Zoledronate (Reclast) is a unique intravenous bisphosphonate antiresorptive medication that is given once every year. This formulation seems to have very good ability to strengthen bones and prevent fractures of both spinal and nonspinal bones. The convenience of once-a-year dosing is obvious. As with all bisphosphonates, patients taking Reclast must be taking adequate calcium and vitamin D prior to and after infusion of the medication for optimal results. Generally, patients are given acetaminophen (Tylenol) the day of the infusion and for several days afterward to prevent occasional minor muscle and joint aches. The infusion lasts approximately 20-30 minutes. Reclast is used to treat and prevent osteoporosis in postmenopausal women and increases bone mass in men with osteoporosis. Reclast is also used to treat and prevent steroid-induced osteoporosis (glucocorticoid-induced osteoporosis). Reclast reduces risk of fractures after a low-trauma hip fracture. Reclast should not be used in patients who have had avascular necrosis or during/prior to pregnancy.
Selective estrogen receptor modulators (SERMs)
Raloxifene (Evista) belongs to a class of drugs called selective estrogen receptor modulators (SERMs). SERMs work like estrogen in some tissues but as an antiestrogen in other tissues. The SERMs were developed to reap the benefits of estrogen while avoiding the potential side effects of estrogen. Thus, raloxifene can act like estrogen on bone but as an antiestrogen on the lining of the uterus where the effects of estrogen can promote cancer.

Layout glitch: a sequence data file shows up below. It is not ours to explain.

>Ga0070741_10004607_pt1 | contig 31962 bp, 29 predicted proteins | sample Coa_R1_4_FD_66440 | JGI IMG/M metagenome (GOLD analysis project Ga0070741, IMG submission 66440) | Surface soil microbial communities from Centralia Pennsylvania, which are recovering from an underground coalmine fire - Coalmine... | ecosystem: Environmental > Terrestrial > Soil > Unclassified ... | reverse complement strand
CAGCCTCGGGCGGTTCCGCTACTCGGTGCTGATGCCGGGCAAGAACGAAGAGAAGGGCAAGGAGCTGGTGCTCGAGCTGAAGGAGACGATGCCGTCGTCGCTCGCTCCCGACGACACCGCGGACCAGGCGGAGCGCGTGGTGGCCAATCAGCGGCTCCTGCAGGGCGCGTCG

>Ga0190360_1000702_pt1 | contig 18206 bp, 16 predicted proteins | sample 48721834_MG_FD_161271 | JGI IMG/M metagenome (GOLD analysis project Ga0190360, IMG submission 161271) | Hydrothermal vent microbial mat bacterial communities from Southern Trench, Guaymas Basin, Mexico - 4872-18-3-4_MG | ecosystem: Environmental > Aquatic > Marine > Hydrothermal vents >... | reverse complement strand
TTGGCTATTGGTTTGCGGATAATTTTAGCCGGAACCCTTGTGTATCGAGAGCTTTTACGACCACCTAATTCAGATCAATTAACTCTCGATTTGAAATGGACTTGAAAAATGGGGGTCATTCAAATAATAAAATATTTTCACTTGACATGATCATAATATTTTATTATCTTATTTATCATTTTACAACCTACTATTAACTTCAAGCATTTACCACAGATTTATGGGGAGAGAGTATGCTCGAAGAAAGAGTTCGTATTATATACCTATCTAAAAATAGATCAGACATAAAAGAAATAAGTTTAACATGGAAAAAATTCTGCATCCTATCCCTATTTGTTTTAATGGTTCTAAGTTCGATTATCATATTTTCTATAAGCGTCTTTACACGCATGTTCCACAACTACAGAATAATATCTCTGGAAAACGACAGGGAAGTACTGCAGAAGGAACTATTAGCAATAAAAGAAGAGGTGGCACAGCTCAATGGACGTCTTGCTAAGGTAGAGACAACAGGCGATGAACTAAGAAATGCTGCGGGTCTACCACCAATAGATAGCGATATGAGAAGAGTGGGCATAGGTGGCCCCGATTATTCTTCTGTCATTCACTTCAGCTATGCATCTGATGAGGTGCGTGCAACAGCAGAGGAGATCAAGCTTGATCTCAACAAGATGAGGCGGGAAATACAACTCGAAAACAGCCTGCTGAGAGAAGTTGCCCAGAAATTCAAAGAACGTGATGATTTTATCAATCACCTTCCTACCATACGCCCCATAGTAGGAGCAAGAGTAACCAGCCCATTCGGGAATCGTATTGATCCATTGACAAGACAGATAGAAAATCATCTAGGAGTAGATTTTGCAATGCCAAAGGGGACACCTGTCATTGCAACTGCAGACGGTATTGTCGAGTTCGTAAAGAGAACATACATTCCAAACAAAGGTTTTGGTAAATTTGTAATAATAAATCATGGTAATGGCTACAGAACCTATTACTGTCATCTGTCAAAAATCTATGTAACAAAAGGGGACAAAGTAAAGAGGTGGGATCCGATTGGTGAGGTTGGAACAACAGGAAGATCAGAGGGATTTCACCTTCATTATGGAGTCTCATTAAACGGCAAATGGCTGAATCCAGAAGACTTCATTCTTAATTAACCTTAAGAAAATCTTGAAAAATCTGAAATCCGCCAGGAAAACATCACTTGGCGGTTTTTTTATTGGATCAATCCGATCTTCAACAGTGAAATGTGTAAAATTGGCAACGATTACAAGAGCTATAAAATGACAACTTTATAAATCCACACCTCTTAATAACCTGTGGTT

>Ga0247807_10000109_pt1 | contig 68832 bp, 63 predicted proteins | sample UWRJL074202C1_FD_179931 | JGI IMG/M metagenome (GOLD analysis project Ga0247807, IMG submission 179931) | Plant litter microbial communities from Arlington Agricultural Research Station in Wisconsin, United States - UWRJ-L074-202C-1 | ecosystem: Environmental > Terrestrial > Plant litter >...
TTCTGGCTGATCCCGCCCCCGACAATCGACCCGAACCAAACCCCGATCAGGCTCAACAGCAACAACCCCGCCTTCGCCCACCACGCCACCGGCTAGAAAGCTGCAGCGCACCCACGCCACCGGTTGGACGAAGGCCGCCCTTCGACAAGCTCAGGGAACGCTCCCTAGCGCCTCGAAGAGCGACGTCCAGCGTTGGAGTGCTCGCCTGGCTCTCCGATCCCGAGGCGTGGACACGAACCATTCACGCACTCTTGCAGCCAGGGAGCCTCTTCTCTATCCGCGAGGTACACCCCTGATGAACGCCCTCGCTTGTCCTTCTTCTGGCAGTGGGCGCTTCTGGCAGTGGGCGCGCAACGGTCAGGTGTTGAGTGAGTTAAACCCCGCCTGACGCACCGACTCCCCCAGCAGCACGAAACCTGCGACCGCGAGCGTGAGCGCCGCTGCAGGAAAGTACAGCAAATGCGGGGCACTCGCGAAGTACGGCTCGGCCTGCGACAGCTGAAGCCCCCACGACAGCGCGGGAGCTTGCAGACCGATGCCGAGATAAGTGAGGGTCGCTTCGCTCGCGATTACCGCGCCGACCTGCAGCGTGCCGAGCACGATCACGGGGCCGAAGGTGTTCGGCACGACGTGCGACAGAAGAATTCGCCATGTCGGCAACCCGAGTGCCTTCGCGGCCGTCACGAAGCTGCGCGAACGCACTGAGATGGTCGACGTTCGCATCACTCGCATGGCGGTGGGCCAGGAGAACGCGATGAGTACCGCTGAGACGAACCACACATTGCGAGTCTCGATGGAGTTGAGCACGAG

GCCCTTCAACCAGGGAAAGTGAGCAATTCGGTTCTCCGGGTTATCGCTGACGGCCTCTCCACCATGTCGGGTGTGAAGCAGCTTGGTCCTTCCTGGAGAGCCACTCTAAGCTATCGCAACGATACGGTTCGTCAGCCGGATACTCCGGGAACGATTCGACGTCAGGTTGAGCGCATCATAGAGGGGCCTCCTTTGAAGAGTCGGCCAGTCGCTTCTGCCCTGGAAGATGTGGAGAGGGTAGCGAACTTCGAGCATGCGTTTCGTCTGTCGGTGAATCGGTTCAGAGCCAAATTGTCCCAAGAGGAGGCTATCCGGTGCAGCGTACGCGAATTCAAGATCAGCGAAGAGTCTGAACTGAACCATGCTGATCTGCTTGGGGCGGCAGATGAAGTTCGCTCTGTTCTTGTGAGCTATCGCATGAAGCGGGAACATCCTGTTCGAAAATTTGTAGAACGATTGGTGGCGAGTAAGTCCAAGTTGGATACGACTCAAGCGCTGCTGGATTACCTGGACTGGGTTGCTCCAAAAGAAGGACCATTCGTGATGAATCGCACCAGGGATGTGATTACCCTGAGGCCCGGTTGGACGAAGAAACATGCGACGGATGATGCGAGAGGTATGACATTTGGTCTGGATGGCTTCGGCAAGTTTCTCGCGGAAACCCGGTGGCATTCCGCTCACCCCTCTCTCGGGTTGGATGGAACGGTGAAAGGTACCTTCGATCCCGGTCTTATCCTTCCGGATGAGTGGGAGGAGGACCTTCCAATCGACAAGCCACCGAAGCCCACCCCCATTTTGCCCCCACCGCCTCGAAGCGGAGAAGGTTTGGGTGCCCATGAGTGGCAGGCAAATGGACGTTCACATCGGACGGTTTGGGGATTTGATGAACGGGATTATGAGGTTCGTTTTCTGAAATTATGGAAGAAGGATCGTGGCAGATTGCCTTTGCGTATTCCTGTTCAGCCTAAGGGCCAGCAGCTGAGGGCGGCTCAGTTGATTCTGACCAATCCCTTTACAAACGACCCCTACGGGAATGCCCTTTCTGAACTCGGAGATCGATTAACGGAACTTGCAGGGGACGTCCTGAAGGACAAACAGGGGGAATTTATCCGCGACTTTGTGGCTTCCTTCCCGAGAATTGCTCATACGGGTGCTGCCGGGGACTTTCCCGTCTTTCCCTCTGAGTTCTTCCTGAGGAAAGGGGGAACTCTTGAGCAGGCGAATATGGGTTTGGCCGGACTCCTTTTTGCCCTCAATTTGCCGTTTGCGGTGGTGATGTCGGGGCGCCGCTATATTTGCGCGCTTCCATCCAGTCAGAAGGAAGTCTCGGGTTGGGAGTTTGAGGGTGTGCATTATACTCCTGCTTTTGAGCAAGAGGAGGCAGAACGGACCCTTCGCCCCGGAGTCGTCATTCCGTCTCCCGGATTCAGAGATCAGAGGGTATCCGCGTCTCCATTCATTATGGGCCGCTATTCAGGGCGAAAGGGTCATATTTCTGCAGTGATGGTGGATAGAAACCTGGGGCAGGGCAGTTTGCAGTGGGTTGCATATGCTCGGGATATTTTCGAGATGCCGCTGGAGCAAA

The first SERM to reach the market was tamoxifen (Nolvadex), which blocks the stimulative effect of estrogen on breast tissue. Tamoxifen has proven valuable in women who have had cancer in one breast for preventing cancer in the second breast. Raloxifene is the second SERM to be approved by the FDA. Evista has been approved for the prevention and treatment of osteoporosis in postmenopausal women. In a three-year study involving some 600 postmenopausal women, raloxifene was found to increase bone density (and lower LDL cholesterol) while having no detrimental effect on the uterine lining (which means that it is unlikely to cause uterine cancer).
Because of its antiestrogen effects, the most common side effects with Evista are hot flashes. Conversely, because of its estrogenic effects, Evista increases the risk of blood clots, including deep vein thrombosis (DVT) and pulmonary embolism (blood clots in the lung). The greatest increase in risk occurs during the first four months of use. Patients taking raloxifene should avoid prolonged periods of immobility during travel, when blood clots are more prone to occur. The risk of deep vein thrombosis with raloxifene is probably comparable to that of estrogen, about two to three times higher than the usual low rate of occurrence. Evista decreases the risk of spinal fractures in postmenopausal women with osteoporosis, but it is not known if there is a similar benefit in decreasing the risk of hip fracture. (The only agents that are definitely proven to decrease the risk of hip fracture are bisphosphonates and denosumab.)